On 1st July 2023, Universal Analytics is officially being sunset by Google – and will stop processing new data. In our GA4 series we’re discussing everything you need to know before the changeover.
Keep reading for your GA4 changeover checklist – including steps you need to take before 1st July.
Understand the Differences Between Universal Analytics and GA4
Before embarking on the changeover process, it is essential to understand the key differences between UA and GA4. It should be considered as an entirely new platform to UA, with new metrics and methods for data tracking.
Familiarise yourself with the new data model, event-driven approach, and enhanced tracking capabilities offered by GA4. This understanding will help you make informed decisions during the migration process.
We cover all of the key differences in our last article: GA4 vs Universal Analytics: The key differences.
Conduct a Thorough Data Audit
Perform a comprehensive audit of your current UA implementation. Identify the key metrics and dimensions that are crucial to your business and ensure that you have a plan in place to capture the same data in GA4. Take note of any custom dimensions, segments, goals, or filters that need to be replicated in GA4.
Remember – there are new metrics in GA4 which may not necessarily directly translate from Universal Analytics. We cover some of the most common ones in our article here and Google provides more details here.
Save historical UA reports
Before Universal Analytics stops processing data, plan for the retention and storage of historical data. Make sure to save any historical UA reports you want to keep – with UA being sunset in July, it’s possible that historical data will eventually stop being available.
Create a New GA4 Property
Set up a new GA4 property alongside your existing UA property. This will allow you to run parallel tracking and compare data between the two versions during the transition period. Link the new GA4 property to your existing Google Analytics account to streamline the process and ensure consistent access to your data.
Configure Data Import
Determine which data needs to be imported into GA4, such as user attributes, campaign data, events, goals, or offline conversions. Set up the necessary data import configurations within the GA4 interface or via the Measurement Protocol to ensure a seamless transition of valuable historical data.
Update Tracking Code
To ensure data collection continuity, update your website's tracking code to include the GA4 measurement ID. This step enables GA4 to collect data from your website, app, or other digital properties. Test the tracking implementation thoroughly to ensure accurate data collection and minimal disruption to your analytics.
Define Custom Events and Conversions
Identify the key events and conversions that you were tracking in UA, such as button clicks, form submissions, or e-commerce transactions. Define custom events and conversions in GA4 using the new event-driven model. Consider mapping events and conversions between UA and GA4 to maintain consistency in reporting.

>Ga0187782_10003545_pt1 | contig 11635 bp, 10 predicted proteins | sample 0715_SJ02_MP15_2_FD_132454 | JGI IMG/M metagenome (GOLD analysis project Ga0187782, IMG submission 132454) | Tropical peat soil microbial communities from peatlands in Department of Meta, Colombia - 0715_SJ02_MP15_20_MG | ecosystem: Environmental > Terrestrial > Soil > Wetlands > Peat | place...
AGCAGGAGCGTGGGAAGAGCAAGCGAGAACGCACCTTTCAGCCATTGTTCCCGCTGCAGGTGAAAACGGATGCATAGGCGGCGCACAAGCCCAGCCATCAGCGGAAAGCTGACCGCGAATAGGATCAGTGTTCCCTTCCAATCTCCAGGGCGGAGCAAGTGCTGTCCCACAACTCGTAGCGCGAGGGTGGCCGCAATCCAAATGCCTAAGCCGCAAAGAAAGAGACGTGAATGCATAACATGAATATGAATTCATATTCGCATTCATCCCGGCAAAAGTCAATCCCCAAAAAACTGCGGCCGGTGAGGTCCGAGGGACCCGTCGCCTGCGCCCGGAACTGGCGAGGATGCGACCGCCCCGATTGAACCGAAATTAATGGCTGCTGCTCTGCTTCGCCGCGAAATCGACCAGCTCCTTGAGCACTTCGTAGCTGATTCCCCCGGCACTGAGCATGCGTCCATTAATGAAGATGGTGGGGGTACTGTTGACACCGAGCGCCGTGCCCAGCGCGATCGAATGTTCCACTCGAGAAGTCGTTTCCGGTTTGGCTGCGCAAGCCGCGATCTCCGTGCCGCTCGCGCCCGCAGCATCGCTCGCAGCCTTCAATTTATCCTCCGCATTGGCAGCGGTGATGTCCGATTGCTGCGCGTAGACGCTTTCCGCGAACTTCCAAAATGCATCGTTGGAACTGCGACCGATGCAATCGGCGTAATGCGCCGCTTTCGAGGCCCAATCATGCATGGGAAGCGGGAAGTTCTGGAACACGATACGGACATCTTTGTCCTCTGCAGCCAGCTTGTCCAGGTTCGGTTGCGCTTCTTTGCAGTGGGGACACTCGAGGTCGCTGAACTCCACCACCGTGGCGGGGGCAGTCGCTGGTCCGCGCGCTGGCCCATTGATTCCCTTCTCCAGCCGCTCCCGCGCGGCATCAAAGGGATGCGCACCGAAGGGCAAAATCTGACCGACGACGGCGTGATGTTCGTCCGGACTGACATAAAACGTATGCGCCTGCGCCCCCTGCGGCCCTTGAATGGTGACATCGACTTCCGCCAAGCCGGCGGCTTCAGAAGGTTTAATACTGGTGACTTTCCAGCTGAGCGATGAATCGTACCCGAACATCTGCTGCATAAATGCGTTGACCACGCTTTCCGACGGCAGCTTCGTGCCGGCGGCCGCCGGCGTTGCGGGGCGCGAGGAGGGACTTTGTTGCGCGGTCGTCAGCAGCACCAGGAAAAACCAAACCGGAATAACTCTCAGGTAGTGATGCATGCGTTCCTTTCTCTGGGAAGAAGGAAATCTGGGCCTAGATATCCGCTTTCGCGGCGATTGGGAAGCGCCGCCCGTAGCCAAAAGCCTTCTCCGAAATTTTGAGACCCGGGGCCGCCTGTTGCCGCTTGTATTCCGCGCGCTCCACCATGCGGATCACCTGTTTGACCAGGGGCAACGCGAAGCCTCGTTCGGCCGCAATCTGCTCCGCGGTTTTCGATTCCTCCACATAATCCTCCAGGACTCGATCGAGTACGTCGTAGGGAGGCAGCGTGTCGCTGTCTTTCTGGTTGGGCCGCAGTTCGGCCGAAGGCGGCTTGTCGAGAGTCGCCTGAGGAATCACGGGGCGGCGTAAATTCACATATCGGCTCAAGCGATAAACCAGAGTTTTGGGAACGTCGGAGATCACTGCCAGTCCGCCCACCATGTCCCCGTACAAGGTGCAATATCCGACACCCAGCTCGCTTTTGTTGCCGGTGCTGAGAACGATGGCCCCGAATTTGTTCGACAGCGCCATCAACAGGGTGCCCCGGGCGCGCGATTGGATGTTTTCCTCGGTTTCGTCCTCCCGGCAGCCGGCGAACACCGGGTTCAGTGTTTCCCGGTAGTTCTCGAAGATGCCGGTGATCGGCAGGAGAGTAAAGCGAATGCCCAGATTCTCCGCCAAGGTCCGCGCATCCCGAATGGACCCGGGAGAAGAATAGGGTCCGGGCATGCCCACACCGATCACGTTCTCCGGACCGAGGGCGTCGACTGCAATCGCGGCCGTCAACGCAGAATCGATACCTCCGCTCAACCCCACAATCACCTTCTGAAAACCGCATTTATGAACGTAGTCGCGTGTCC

Set Up Custom Reports and Dashboards
Recreate any custom reports, dashboards, or automated alerts that were essential to your reporting and monitoring in UA. GA4 provides enhanced reporting capabilities, including cross-platform measurement, exploration reports, and machine learning-powered insights. Leverage these features to create tailored reports and dashboards to meet your specific business requirements.
Educate Your Team
Ensure your team members, especially analysts and marketers, understand the differences and benefits of GA4 compared to UA. Provide training sessions or resources to familiarise them with the new interface, reports, and analysis techniques in GA4. Encourage knowledge sharing and collaboration to leverage the full potential of GA4.
Monitor Data Consistency and Discrepancies
During the parallel tracking period, keep a close eye on data consistency between UA and GA4. Compare reports, metrics, and conversions to identify any discrepancies. This monitoring will help you fine-tune your GA4 implementation and ensure accurate data collection.
Connect GSC and AdWords
Don’t forget to connect your Google Search Console (GSC), Google Ads, and any other linkable accounts to your new GA4 property. These integrations enable seamless data sharing and provide valuable insights into organic search performance and paid advertising campaigns.
Our Head of SEO, David, comments on the changeover:
GA4 is proving to be highly configurable for creating unique reports bespoke to our own clients’ types of businesses. We have found the library collections feature an asset in allowing users to see the data they need as easily and quickly as possible.
As search is moving more towards engagement and content quality, linking accounts such as Search Console and AdWords can provide additional levels of user insights, to enable you to perfect your entire marketing visibility across multiple channels, and streamline your production and budget.
At TDMP we are busy ensuring all our clients are ready for the changeover, so that they can continue to create high-performance, data driven campaigns.
If you’re unsure what you need to do before the changeover in July or need guidance on how you’re going to track your data after the changeover, contact us today.